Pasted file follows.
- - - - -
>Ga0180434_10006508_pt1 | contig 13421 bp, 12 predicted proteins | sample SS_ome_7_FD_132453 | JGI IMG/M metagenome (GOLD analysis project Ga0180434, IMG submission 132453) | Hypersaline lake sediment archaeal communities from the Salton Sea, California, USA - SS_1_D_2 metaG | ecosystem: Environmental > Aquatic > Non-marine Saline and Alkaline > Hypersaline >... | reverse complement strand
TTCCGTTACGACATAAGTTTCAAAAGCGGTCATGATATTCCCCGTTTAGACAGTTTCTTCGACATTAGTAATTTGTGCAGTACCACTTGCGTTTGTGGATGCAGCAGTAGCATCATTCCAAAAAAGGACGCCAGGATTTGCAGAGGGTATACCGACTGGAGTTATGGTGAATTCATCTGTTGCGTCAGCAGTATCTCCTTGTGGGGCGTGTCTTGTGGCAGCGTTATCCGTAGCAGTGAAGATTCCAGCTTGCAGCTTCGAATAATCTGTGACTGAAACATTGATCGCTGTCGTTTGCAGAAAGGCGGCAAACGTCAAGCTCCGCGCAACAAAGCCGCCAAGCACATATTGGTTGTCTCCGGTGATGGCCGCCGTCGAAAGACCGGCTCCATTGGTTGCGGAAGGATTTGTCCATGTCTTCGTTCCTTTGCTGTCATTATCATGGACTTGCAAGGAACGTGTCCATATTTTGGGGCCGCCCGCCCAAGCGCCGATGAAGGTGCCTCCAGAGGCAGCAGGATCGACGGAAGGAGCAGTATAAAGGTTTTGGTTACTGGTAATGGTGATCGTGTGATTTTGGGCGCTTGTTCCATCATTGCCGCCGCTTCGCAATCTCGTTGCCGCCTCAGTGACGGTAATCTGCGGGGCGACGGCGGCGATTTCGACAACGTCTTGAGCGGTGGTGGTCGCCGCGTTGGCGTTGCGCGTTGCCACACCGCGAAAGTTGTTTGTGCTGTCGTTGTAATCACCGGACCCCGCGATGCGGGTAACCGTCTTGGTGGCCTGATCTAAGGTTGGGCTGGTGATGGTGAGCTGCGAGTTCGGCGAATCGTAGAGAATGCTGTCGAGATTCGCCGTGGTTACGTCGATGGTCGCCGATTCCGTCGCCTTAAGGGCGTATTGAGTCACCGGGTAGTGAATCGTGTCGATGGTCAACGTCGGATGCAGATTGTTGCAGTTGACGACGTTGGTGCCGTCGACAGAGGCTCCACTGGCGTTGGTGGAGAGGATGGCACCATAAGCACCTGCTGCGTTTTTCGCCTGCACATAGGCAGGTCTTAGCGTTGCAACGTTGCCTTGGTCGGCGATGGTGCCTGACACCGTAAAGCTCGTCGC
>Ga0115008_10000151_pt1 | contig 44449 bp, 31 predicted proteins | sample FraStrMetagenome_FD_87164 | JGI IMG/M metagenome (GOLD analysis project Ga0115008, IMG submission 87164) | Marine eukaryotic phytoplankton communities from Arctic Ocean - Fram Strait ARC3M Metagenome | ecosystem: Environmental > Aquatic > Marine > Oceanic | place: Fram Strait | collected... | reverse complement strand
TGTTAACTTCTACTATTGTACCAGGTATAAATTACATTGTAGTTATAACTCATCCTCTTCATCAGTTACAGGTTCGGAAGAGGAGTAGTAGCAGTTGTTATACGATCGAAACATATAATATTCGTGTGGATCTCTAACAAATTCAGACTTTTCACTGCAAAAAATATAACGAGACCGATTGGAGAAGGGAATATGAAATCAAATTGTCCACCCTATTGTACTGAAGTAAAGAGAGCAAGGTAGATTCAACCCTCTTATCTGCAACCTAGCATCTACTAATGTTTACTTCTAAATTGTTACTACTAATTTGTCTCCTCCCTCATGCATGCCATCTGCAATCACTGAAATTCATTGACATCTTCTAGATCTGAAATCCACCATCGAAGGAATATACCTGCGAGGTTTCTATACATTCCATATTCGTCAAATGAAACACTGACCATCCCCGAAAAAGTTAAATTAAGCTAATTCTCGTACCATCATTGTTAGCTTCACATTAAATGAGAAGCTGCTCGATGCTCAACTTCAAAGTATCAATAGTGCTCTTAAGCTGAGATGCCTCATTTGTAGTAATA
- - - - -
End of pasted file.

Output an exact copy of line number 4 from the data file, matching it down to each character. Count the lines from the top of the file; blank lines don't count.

TGTTAACTTCTACTATTGTACCAGGTATAAATTACATTGTAGTTATAACTCATCCTCTTCATCAGTTACAGGTTCGGAAGAGGAGTAGTAGCAGTTGTTATACGATCGAAACATATAATATTCGTGTGGATCTCTAACAAATTCAGACTTTTCACTGCAAAAAATATAACGAGACCGATTGGAGAAGGGAATATGAAATCAAATTGTCCACCCTATTGTACTGAAGTAAAGAGAGCAAGGTAGATTCAACCCTCTTATCTGCAACCTAGCATCTACTAATGTTTACTTCTAAATTGTTACTACTAATTTGTCTCCTCCCTCATGCATGCCATCTGCAATCACTGAAATTCATTGACATCTTCTAGATCTGAAATCCACCATCGAAGGAATATACCTGCGAGGTTTCTATACATTCCATATTCGTCAAATGAAACACTGACCATCCCCGAAAAAGTTAAATTAAGCTAATTCTCGTACCATCATTGTTAGCTTCACATTAAATGAGAAGCTGCTCGATGCTCAACTTCAAAGTATCAATAGTGCTCTTAAGCTGAGATGCCTCATTTGTAGTAATA